שִׁמְעוּ אֶת־הַדָּבָר אֲשֶׁר דִּבֶּר יְהוָה עֲלֵיכֶם בֵּית יִשְׂרָאֵל׃ 10:1
Jere. 10:1 Hear the word that the Lord is speaking to you, O house of Israel!
כֹּה אָמַר יְהוָה אֶל־דֶּרֶךְ הַגֹּויִם אַל־תִּלְמָדוּ וּמֵאֹתֹות הַשָּׁמַיִם אַל־תֵּחָתּוּ כִּי־יֵחַתּוּ הַגֹּויִם מֵהֵמָּה׃ 10:2
Jere. 10:2 Thus says the Lord:
“Do not learn of the way of the heathen,
and do not be dismayed by the signs of heaven,
for the heathen are dismayed by them.”
כִּי־חֻקֹּות הָעַמִּים הֶבֶל הוּא כִּי־עֵץ מִיַּעַר כְּרָתֹו מַעֲשֵׂה יְדֵי־חָרָשׁ בַּמַּעֲצָד׃ 10:3
Jere. 10:3 “For, the carvings of the peoples?
It is vanity.
For one cuts a tree from the forest,
a work of the hands of a craftsman with an ax.”
The Hebrew word I translate as carvings is almost always translated by others as customs. The venerable sages who applied the vowel points (since they do not appear in the ancient texts) presumably assumed that the root of the word tAQxu was the usual word meaning statute, custom, ordinance, etc. However, with different vowel points under the chet (the first Hebrew letter) the word can be a verb meaning to draw, engrave, carve, imitate, etc. As happens elsewhere in the bible, a verb is sometimes used as a noun, and I believe this is one of those situations. I believe that Jeremiah used a play on words here which encompasses all of the meanings together. To acknowledge my belief, I used my alternate translation to emphasize what Jeremiah might have been saying. After all, the rest of the verse and much of the chapter relates to idols, and this makes the first part of the verse conform to the general theme of this chapter.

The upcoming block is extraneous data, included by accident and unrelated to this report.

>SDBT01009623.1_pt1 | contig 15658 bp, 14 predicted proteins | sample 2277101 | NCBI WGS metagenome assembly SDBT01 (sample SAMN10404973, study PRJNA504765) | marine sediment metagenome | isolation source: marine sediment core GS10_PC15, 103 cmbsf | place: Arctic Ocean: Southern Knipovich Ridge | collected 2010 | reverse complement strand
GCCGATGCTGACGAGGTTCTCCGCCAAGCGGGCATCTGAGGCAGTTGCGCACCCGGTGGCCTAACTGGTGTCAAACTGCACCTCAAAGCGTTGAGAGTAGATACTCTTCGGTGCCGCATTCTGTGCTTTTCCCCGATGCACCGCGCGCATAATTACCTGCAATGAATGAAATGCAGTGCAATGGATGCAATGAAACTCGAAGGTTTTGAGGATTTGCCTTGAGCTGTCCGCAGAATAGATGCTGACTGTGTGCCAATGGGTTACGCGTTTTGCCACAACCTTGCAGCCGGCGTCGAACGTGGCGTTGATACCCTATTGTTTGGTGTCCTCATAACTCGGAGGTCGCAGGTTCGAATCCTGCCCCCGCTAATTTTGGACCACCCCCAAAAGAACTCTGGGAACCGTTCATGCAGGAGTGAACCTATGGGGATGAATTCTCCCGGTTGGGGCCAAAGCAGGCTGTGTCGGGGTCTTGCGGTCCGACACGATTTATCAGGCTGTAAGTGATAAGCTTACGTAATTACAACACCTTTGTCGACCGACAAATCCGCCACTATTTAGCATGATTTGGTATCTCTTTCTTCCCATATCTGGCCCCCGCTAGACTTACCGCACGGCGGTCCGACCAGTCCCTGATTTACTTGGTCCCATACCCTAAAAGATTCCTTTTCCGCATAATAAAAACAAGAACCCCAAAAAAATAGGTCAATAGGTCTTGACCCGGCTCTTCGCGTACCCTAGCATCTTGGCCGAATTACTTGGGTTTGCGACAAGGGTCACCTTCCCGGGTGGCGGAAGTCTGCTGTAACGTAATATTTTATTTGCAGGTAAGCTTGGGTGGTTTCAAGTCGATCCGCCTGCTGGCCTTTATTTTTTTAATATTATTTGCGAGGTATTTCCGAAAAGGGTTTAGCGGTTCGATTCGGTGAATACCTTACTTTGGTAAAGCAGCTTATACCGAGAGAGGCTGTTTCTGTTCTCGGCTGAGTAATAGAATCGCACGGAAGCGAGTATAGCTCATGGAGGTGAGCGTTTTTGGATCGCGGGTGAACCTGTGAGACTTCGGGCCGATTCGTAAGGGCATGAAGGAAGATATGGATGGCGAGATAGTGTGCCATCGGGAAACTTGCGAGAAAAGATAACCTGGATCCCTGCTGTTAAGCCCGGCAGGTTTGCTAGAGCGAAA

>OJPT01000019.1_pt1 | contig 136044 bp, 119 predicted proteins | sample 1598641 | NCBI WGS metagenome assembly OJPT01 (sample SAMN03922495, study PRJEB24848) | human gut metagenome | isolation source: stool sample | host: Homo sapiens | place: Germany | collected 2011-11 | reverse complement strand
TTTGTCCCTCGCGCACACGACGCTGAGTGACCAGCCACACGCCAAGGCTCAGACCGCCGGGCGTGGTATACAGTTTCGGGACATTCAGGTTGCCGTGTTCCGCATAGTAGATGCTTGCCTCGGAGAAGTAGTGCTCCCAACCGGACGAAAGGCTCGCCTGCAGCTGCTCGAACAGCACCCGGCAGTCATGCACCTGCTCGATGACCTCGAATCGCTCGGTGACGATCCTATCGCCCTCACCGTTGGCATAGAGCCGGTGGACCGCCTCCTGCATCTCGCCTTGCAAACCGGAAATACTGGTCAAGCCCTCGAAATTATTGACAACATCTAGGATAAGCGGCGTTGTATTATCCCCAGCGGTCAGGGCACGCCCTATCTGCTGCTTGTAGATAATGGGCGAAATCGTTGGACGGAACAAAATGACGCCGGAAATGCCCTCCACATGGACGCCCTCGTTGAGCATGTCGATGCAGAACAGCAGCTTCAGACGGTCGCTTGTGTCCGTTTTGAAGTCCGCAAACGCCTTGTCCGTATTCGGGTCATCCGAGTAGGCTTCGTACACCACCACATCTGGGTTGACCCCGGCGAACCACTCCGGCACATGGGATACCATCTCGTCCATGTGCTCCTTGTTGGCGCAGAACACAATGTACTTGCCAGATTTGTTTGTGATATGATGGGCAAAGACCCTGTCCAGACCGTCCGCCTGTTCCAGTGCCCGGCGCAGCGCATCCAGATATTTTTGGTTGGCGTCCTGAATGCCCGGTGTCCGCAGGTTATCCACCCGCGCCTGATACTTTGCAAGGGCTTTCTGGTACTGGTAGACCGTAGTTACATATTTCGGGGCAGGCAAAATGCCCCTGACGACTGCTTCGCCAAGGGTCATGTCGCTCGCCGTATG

בְּכֶסֶף וּבְזָהָב יְיַפֵּהוּ בְּמַסְמְרֹות וּבְמַקָּבֹות יְחַזְּקוּם וְלֹוא יָפִיק׃ 10:4
Jere. 10:4 “With silver and with gold he might beautify it;
with nails and with hammers
they would strengthen them so it would not wobble.”
Notice the changes in number of the third-person pronouns referring to the craftsmen and the idols. Without much doubt, this can be attributed to either (1) the consistency the scribe sought to maintain in the poetry, or (2) the scribe’s conveying the idea of the magnitude and prevalence of the sin of idolatry. I suspect it’s the latter.
כְּתֹמֶר מִקְשָׁה הֵמָּה וְלֹא יְדַבֵּרוּ נָשֹׂוא יִנָּשׂוּא כִּי לֹא יִצְעָדוּ אַל־תִּירְאוּ מֵהֶם כִּי־לֹא יָרֵעו 10:5
ּ וְגַם־הֵיטֵיב אֵין אֹותָם׃
Jere. 10:5 “Like a post, a carved work, are they,